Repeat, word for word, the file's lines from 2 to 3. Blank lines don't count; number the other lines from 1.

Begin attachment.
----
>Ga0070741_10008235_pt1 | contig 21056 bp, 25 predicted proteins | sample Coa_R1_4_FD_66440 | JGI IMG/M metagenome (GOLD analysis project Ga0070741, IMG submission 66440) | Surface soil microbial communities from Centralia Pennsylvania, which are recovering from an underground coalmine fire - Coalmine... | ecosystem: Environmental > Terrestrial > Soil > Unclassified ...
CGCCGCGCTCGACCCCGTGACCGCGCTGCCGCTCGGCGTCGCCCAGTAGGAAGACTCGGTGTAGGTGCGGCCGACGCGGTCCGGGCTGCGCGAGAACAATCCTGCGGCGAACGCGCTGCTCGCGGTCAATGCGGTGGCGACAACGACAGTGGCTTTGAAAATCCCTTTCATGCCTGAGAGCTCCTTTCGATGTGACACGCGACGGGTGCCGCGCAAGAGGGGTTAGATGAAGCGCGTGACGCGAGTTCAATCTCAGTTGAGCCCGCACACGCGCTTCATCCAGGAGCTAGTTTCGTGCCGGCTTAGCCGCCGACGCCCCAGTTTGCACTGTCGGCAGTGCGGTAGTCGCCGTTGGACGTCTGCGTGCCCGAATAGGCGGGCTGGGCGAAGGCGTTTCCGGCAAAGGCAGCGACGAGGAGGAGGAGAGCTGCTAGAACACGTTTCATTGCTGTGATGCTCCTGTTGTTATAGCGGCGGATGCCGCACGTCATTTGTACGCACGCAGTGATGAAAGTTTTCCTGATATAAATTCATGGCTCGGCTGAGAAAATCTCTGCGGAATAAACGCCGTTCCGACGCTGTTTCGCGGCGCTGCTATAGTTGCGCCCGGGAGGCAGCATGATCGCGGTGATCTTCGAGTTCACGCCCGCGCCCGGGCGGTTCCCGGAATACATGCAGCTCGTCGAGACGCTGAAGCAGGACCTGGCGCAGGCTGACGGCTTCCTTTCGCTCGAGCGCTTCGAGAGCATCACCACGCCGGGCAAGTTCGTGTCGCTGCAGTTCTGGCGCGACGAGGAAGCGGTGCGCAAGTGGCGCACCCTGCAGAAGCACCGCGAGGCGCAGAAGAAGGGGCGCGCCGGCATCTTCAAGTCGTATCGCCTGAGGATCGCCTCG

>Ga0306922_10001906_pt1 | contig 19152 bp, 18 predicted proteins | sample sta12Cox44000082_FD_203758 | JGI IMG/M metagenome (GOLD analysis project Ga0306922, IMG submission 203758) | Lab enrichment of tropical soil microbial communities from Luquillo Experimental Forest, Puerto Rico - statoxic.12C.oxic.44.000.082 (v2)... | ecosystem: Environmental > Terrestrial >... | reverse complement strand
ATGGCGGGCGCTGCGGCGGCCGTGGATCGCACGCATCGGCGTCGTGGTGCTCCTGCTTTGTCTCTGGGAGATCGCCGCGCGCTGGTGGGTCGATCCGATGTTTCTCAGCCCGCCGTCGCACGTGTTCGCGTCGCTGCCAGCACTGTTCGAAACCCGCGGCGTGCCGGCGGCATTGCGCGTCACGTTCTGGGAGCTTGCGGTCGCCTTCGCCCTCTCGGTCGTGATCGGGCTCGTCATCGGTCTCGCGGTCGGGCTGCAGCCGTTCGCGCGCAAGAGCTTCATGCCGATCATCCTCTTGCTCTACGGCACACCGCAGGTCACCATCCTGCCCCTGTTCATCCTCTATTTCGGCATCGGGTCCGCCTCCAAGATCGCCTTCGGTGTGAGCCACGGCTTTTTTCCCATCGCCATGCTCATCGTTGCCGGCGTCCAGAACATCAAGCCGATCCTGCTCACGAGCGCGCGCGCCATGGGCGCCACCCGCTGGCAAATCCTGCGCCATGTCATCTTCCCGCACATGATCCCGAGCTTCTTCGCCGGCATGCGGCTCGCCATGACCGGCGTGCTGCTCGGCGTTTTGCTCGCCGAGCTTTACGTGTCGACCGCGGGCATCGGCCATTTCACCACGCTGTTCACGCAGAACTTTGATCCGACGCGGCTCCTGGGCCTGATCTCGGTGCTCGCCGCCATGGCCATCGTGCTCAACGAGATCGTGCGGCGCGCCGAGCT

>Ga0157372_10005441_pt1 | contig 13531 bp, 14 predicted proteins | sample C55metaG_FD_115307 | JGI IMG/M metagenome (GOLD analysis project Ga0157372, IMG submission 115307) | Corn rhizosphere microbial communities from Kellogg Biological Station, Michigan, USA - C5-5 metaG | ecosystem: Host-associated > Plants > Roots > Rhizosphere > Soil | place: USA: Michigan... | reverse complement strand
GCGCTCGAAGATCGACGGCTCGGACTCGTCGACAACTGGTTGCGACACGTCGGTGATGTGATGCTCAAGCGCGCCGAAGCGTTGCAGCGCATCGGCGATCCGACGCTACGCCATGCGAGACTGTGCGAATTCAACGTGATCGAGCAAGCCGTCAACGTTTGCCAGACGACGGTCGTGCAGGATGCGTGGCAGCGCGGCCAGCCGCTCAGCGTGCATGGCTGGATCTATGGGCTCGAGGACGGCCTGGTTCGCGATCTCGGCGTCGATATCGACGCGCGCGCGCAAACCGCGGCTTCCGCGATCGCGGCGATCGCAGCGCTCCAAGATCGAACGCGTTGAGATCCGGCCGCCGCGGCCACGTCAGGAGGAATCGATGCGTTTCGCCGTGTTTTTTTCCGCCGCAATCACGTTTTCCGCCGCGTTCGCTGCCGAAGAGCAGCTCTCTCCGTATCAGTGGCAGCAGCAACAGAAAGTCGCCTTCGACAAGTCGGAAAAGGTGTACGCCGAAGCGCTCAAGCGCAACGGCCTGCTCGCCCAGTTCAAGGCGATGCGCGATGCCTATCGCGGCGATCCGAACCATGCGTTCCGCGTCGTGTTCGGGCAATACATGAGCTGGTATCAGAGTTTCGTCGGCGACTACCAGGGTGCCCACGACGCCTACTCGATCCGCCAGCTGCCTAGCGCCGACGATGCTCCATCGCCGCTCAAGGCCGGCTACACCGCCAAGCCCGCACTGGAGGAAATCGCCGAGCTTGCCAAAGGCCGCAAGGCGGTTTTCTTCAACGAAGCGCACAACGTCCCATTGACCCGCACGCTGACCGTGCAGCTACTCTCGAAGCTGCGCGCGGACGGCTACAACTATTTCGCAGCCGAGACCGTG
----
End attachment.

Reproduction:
CGCCGCGCTCGACCCCGTGACCGCGCTGCCGCTCGGCGTCGCCCAGTAGGAAGACTCGGTGTAGGTGCGGCCGACGCGGTCCGGGCTGCGCGAGAACAATCCTGCGGCGAACGCGCTGCTCGCGGTCAATGCGGTGGCGACAACGACAGTGGCTTTGAAAATCCCTTTCATGCCTGAGAGCTCCTTTCGATGTGACACGCGACGGGTGCCGCGCAAGAGGGGTTAGATGAAGCGCGTGACGCGAGTTCAATCTCAGTTGAGCCCGCACACGCGCTTCATCCAGGAGCTAGTTTCGTGCCGGCTTAGCCGCCGACGCCCCAGTTTGCACTGTCGGCAGTGCGGTAGTCGCCGTTGGACGTCTGCGTGCCCGAATAGGCGGGCTGGGCGAAGGCGTTTCCGGCAAAGGCAGCGACGAGGAGGAGGAGAGCTGCTAGAACACGTTTCATTGCTGTGATGCTCCTGTTGTTATAGCGGCGGATGCCGCACGTCATTTGTACGCACGCAGTGATGAAAGTTTTCCTGATATAAATTCATGGCTCGGCTGAGAAAATCTCTGCGGAATAAACGCCGTTCCGACGCTGTTTCGCGGCGCTGCTATAGTTGCGCCCGGGAGGCAGCATGATCGCGGTGATCTTCGAGTTCACGCCCGCGCCCGGGCGGTTCCCGGAATACATGCAGCTCGTCGAGACGCTGAAGCAGGACCTGGCGCAGGCTGACGGCTTCCTTTCGCTCGAGCGCTTCGAGAGCATCACCACGCCGGGCAAGTTCGTGTCGCTGCAGTTCTGGCGCGACGAGGAAGCGGTGCGCAAGTGGCGCACCCTGCAGAAGCACCGCGAGGCGCAGAAGAAGGGGCGCGCCGGCATCTTCAAGTCGTATCGCCTGAGGATCGCCTCG

>Ga0306922_10001906_pt1 | contig 19152 bp, 18 predicted proteins | sample sta12Cox44000082_FD_203758 | JGI IMG/M metagenome (GOLD analysis project Ga0306922, IMG submission 203758) | Lab enrichment of tropical soil microbial communities from Luquillo Experimental Forest, Puerto Rico - statoxic.12C.oxic.44.000.082 (v2)... | ecosystem: Environmental > Terrestrial >... | reverse complement strand